It’s unfair to compare any running back class to what the Pac-12 had in 2017. There was Heisman runner-up Bryce Love, Pac-12 record breaker Royce Freeman, the slashing Ronald Jones II, the brute force of Ryan Nall, Nick Wilson and Kalen Ballage playing in the desert, and, of course, the people’s Heisman Phillip Lindsay. The Pac-12 is still loaded at running back, but it would be impossible to have as much talent and production as there was a year ago. Nonetheless, here are our rankings:
12. Art Pierce — Oregon State
Art Pierce may be the best offensive player on Oregon State, but he’s last in these rankings because (1) OSU is really bad, and (2) it’s tough out here when you have to compare yourself against the beasts of the Pac-12. The Beavers probably won’t run the ball as much as they want to, but they should have success when they go to Pierce. He’s averaged over 5 yards per carry in 168 career attempts and has scored 7 total touchdowns, plus he’s valuable in the passing game. But to be completely honest, Beavers fans would probably prefer to have Steven Kwan try his hand at running back.
11. Bolu Olorunfunmi — UCLA
Putting Bolu at 11 is not an indictment on Bolu (I will put his name in this paragraph as much as possible), but praise over the depth of the Pac-12 running backs. The bulk of the running backs aren’t as talented as last year, but there isn’t a huge difference between Bolu at 11 and TBJ at 5. Bolu is a bowling ball on the field. He literally stands on an Oregon player here:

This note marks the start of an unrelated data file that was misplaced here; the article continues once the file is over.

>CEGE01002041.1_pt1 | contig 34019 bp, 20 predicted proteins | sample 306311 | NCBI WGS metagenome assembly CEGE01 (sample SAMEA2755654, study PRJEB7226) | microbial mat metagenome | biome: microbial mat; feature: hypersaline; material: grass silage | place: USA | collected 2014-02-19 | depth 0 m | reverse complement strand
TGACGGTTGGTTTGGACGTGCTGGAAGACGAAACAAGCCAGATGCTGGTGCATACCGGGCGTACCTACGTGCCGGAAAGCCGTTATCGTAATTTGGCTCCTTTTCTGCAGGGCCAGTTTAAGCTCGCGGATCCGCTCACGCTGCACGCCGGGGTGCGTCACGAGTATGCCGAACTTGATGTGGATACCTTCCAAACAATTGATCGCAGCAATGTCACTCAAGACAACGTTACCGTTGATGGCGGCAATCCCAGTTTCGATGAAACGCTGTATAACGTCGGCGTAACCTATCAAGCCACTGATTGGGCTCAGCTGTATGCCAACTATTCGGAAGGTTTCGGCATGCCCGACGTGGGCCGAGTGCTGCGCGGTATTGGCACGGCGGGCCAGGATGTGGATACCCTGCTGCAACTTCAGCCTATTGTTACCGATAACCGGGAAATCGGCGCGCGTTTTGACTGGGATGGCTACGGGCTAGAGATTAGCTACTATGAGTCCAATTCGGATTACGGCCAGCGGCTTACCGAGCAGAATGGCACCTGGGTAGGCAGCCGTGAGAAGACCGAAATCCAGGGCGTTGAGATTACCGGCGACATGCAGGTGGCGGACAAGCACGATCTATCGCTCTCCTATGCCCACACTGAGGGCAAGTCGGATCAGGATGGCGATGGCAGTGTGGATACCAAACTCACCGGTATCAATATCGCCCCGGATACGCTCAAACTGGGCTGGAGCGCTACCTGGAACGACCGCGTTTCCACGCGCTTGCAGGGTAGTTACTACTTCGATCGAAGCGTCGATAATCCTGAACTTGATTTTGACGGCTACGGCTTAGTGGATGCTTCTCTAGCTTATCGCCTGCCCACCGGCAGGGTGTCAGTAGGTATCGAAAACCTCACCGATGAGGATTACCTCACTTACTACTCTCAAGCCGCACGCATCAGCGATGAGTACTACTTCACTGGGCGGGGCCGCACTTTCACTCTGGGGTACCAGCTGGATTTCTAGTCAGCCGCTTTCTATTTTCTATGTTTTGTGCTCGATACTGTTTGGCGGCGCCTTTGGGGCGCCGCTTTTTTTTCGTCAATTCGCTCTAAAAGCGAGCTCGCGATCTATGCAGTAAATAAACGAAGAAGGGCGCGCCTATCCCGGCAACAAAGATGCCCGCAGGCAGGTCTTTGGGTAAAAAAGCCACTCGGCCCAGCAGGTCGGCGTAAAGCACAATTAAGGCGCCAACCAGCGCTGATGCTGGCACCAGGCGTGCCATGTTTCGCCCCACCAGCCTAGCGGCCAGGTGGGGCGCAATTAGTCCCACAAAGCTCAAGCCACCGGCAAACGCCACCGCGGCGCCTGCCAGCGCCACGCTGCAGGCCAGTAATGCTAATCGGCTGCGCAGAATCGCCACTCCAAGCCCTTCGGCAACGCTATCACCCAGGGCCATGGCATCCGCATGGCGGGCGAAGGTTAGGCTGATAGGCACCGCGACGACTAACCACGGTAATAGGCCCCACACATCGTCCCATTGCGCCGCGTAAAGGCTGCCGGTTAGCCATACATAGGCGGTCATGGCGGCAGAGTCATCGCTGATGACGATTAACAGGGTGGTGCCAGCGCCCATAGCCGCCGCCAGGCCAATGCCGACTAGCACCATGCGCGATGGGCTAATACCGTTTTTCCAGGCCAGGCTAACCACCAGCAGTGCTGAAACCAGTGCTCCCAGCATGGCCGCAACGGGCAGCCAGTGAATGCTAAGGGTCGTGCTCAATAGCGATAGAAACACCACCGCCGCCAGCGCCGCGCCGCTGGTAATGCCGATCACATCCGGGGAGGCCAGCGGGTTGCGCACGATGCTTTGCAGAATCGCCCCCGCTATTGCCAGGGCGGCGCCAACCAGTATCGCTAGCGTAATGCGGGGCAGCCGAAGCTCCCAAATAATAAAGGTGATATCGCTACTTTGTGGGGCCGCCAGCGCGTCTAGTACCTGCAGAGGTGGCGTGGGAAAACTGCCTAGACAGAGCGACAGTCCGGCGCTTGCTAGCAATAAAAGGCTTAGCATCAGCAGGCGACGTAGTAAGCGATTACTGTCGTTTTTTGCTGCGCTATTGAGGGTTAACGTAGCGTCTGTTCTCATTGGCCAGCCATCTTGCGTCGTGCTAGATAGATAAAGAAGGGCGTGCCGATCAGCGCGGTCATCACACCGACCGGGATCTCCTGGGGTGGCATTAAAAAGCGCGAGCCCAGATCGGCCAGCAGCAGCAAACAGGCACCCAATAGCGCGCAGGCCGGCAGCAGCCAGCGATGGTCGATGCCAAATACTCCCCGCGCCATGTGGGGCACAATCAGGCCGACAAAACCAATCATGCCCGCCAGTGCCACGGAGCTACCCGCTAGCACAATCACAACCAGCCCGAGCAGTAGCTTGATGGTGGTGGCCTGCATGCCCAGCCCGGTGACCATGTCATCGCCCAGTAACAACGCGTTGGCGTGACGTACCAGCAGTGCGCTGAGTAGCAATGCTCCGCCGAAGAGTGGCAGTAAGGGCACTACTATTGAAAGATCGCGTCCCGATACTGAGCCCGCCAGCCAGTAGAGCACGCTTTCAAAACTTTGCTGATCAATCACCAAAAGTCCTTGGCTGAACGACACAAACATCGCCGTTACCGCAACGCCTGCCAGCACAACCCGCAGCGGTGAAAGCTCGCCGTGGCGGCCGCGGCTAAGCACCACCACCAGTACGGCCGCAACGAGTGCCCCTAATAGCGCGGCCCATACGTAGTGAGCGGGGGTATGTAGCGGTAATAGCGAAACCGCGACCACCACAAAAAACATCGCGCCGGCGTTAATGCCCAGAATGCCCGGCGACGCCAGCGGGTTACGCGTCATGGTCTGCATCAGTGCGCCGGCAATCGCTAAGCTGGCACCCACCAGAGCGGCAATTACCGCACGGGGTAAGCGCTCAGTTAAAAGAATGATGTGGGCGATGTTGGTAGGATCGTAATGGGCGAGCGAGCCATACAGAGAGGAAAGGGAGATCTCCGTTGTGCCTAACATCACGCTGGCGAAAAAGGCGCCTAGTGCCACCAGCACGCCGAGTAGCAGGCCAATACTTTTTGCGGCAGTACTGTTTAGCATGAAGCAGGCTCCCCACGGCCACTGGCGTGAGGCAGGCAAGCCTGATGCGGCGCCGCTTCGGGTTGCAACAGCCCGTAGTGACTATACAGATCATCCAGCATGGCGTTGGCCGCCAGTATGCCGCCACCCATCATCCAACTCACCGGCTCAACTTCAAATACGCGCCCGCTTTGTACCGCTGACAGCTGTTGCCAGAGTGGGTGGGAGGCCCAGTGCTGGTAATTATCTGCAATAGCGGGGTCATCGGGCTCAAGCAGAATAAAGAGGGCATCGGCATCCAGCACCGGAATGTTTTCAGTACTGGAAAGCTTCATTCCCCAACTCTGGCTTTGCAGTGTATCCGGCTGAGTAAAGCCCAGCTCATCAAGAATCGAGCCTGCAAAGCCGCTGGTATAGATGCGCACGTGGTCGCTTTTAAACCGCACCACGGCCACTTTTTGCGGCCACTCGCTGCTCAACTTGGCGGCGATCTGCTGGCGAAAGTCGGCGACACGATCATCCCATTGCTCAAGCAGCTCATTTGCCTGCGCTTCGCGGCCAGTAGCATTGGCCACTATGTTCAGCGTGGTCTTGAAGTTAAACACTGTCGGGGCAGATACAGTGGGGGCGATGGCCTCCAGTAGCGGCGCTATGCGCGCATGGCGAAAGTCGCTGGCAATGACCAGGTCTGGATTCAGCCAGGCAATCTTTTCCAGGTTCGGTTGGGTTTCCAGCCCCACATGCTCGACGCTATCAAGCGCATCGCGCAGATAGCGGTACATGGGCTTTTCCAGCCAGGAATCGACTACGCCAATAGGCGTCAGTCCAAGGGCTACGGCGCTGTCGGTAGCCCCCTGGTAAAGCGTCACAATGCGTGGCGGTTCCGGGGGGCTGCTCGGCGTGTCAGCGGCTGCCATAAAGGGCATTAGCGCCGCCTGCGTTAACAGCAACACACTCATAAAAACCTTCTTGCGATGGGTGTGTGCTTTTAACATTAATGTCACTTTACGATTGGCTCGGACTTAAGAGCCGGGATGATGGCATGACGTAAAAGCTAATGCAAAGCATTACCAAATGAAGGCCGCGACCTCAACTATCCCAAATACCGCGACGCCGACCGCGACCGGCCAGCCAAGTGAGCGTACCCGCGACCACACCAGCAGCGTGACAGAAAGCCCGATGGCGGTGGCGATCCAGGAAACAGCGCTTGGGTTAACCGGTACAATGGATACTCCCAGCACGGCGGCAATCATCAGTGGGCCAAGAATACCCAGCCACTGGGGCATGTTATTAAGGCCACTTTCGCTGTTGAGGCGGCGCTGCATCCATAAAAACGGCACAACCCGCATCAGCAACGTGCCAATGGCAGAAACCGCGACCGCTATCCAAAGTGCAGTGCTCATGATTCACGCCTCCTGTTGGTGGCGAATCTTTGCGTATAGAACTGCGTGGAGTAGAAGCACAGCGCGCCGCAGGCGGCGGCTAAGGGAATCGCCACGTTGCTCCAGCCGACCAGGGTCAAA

Bolu is the leader of a RB by committee approach at UCLA. The stats aren’t flattering to the Bruins. The atrocity that was the UCLA offensive line made sure that the running game couldn’t efficiently move the ball. This year, they start at the bottom of this list because the numbers demand it.
10. James Williams — Washington State
James Williams is a slippery fish. As the most talented RB in a loaded backfield with Gerard Wicks and Jamal Morrow, Williams saw the field because of how elusive he proved to be. Now, with Wicks and Morrow gone, Williams gets the spotlight now. He is not as good of a receiver or blocker as Morrow, but Wazzu should run the ball more this year, meaning that Williams will see the field. Also, watch out for Colorado product Max Borghi. After enrolling early, he has drawn rave reviews and should play a lot this upcoming year.
9. Eno Benjamin — Arizona State
Benjamin is a natural runner. He split time with Kalen Ballage and Demario Richard last year, but now that they both graduated, he will get the lion’s share of the touches. Eno is a smaller back, but he plays physical and has fantastic balance. Benjamin doesn’t have elite breakaway speed, but he gets up to top speed quick and can hit the corner hard on sweeps and tosses. Benjamin plays similar to Phillip Lindsay, without the heart that is three sizes too big.
8. J.J. Taylor — Arizona
J.J. Taylor will likely play in a supporting role this season, but that’s not a bad thing at all when Khalil Tate is leading the offense. Taylor, a sophomore, is explosive and should benefit greatly from opposing defenses focusing everything on Tate. Assuming Kevin Sumler keeps a spread option offensive attack, Taylor should have plenty of chances to make his name known.